The Compelling Opportunity In Emerging Growth Stocks


James L. Callinan is a portfolio manager for the Osterweis Emerging Opportunity Fund (OSTGX). The fund focuses on identifying high quality companies in emerging industries and defensible growth niches that have open ended growth potential. It seeks to buy the stocks of such companies before they are discovered or when investors are very skeptical about future prospects.

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I spoke with Jim last month.

Emerging Growth Stocks

You’ve been investing in growth companies for over 30 years. What have you learned over that time?

Fund Manager Profile: Zhang Hui Of China’s Southern Asset Management

investHistorically, the Chinese market has been relatively isolated from international investors, but much is changing there now, making China virtually impossible for the diversified investor to ignore. Earlier this year, CNBC pointed to signs that Chinese regulators may start easing up on their scrutiny of companies after months of clamping down on tech firms. That Read More

I’ve learned a few things. In the 1990s, you were able to buy a growth stock and if everything was in motion, the stock would stay in motion. If the earnings came through, the stock would continue to rise almost to an unreal level of valuation. But over the last 15 years, the market has been more reactive to various bits of news related to a stock so being disciplined about when you buy a stock has become more important in terms of both generating attractive long-term returns and managing risk. I still try to look for companies that have huge market and growth potential, but I have a valuation overlay. I want to buy these stocks when they’ve corrected significantly off their highs.

Are there other ways in which those lessons have changed your investment philosophy over time?

I think it is important to focus on companies that clearly look like the leaders in their markets. I identify seven or eight spaces that are really exciting and fast-growing, and then try to pick the best-positioned company in that space. At the same time, I don’t want to buy into a company that is trading at an excessive valuation so I’m looking for a company that’s attractively valued because it is really misunderstood or is somewhat mysterious because it’s a new company in a new industry.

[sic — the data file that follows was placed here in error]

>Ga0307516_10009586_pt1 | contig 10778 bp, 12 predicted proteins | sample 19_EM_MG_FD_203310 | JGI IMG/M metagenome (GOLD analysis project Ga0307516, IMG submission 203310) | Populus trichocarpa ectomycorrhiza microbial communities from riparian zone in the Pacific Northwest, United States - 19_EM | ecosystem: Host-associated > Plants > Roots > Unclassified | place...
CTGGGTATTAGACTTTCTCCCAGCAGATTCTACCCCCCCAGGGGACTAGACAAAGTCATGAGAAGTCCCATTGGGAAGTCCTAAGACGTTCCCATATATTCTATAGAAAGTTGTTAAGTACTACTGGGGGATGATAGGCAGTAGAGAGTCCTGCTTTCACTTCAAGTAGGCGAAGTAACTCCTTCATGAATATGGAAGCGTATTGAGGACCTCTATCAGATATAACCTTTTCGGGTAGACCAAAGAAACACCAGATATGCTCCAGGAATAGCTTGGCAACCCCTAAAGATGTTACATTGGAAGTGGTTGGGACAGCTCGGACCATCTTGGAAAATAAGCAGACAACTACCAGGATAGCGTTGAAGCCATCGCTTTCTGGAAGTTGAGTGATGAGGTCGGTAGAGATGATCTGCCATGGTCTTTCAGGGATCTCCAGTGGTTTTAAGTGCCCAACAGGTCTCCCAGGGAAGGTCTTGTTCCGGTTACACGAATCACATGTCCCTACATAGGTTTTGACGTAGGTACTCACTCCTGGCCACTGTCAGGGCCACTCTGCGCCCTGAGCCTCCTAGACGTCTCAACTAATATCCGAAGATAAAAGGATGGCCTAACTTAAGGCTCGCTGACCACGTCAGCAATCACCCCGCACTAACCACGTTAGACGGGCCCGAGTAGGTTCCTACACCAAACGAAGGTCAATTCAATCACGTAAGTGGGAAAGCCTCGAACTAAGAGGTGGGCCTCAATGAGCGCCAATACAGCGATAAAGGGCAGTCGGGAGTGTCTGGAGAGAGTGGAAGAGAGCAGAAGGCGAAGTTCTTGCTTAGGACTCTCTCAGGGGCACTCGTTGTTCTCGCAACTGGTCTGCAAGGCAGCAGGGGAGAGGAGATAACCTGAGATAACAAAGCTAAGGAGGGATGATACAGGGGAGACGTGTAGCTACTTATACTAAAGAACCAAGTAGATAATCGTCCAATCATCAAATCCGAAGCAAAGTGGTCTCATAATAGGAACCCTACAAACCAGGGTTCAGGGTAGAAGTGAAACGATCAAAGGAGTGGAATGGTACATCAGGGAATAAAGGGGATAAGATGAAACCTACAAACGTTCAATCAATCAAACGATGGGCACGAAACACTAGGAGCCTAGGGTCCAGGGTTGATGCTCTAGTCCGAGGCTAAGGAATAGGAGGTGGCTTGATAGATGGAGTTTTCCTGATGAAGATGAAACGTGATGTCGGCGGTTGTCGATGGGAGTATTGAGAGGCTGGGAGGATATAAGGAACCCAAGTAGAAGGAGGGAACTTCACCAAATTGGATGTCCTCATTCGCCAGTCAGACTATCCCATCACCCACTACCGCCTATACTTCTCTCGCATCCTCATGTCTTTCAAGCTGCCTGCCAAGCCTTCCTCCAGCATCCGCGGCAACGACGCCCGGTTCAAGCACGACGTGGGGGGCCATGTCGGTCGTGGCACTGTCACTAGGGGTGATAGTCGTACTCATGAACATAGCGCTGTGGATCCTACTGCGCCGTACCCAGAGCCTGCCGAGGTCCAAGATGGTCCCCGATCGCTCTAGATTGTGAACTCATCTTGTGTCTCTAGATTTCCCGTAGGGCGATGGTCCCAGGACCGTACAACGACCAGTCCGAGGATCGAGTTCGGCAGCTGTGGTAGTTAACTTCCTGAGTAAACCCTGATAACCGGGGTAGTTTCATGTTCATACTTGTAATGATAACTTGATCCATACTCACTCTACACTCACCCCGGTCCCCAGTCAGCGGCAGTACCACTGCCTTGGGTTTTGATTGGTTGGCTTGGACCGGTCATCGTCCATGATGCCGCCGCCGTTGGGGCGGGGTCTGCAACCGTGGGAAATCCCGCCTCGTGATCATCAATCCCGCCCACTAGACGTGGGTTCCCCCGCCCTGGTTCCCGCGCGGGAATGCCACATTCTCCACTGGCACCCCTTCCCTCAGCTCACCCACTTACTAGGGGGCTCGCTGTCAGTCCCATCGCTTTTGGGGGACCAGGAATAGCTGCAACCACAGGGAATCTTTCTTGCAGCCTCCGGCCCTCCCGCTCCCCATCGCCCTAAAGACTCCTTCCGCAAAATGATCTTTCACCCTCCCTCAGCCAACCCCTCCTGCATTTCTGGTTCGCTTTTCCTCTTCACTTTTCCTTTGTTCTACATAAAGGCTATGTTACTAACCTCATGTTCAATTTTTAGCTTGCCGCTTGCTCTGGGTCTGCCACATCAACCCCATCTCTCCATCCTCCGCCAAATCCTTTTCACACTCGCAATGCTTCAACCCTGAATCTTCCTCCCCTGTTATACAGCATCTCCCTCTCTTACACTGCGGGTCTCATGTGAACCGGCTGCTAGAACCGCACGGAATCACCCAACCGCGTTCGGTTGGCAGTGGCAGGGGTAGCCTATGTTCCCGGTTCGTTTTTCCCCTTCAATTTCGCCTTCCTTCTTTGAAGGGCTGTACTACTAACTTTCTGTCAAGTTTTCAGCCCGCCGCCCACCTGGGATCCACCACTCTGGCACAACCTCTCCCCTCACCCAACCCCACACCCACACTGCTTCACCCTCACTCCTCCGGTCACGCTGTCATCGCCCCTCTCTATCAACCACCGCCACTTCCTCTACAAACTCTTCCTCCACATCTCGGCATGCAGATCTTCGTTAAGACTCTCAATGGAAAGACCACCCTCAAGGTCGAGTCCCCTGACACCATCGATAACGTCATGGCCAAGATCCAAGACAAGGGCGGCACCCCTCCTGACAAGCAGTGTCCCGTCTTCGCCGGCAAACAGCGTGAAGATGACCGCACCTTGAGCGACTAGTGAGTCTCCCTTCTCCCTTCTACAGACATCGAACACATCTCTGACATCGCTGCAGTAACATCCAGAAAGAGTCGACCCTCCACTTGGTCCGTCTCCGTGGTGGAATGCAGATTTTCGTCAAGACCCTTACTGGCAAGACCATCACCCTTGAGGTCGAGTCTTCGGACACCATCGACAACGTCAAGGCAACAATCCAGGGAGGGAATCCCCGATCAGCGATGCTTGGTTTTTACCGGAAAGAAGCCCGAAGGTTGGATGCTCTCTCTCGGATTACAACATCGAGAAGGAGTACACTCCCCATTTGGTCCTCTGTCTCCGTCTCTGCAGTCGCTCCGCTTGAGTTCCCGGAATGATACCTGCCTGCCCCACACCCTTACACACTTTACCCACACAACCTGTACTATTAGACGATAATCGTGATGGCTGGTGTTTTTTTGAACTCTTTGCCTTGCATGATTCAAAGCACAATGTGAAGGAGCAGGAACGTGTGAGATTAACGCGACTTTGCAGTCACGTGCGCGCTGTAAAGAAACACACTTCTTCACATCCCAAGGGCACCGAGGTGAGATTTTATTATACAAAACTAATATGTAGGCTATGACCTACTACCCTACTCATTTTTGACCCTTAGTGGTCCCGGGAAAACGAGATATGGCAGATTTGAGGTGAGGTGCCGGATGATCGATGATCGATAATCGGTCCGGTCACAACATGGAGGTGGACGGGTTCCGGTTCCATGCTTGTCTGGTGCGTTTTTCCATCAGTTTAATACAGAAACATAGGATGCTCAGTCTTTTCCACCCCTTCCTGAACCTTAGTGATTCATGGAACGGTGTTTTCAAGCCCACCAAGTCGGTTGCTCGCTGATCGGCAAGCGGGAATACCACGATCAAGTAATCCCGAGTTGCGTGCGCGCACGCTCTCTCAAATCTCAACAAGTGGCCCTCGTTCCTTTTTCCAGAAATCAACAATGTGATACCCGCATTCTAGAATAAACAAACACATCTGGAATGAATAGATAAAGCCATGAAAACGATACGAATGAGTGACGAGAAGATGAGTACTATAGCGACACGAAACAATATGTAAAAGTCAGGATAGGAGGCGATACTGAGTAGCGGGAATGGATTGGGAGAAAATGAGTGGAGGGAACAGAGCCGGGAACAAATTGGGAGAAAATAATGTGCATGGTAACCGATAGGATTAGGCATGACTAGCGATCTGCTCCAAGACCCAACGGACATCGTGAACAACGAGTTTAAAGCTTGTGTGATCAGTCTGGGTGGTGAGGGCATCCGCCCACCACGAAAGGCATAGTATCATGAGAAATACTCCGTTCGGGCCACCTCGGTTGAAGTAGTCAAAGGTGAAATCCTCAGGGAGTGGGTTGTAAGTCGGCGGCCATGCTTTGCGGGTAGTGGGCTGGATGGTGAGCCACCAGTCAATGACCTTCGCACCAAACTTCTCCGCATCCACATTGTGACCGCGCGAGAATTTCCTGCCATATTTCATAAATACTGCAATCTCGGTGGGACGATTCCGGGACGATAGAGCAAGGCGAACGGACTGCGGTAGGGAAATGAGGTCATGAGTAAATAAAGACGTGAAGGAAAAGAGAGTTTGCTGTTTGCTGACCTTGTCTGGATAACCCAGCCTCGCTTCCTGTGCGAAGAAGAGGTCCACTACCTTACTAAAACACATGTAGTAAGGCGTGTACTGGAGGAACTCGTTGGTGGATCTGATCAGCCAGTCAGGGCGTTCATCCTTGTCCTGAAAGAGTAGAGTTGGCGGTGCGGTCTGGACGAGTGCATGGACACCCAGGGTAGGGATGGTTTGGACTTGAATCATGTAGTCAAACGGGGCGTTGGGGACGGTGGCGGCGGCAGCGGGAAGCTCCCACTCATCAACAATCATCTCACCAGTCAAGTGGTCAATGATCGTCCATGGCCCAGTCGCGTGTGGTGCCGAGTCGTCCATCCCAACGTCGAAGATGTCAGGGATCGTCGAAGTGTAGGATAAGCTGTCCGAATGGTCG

I also believe it is important to concentrate the portfolio, and that’s something new. In the 1990s we had many, many potential investment options – there were four or five hundred IPOs a year. Now you’re only getting about 70 or 80 venture-backed IPOs a year. This means there’s a lot fewer really exciting ideas, and so the concentration makes a lot more sense.

In addition, we don’t want to be just closet indexers. We think there is real value for an active manager when it comes to investing in smaller growing companies that likely don’t have thorough, in-depth coverage by analysts and may be breaking new ground. I will say that the indexing trend has really grown as a percentage of ownership in each of the companies we own, so that a lot of movement in the stocks is really related to the flows of ETFs. In some instances outflows from ETFs may create buying opportunities for us.

By Robert Huebscher, read the full article here.

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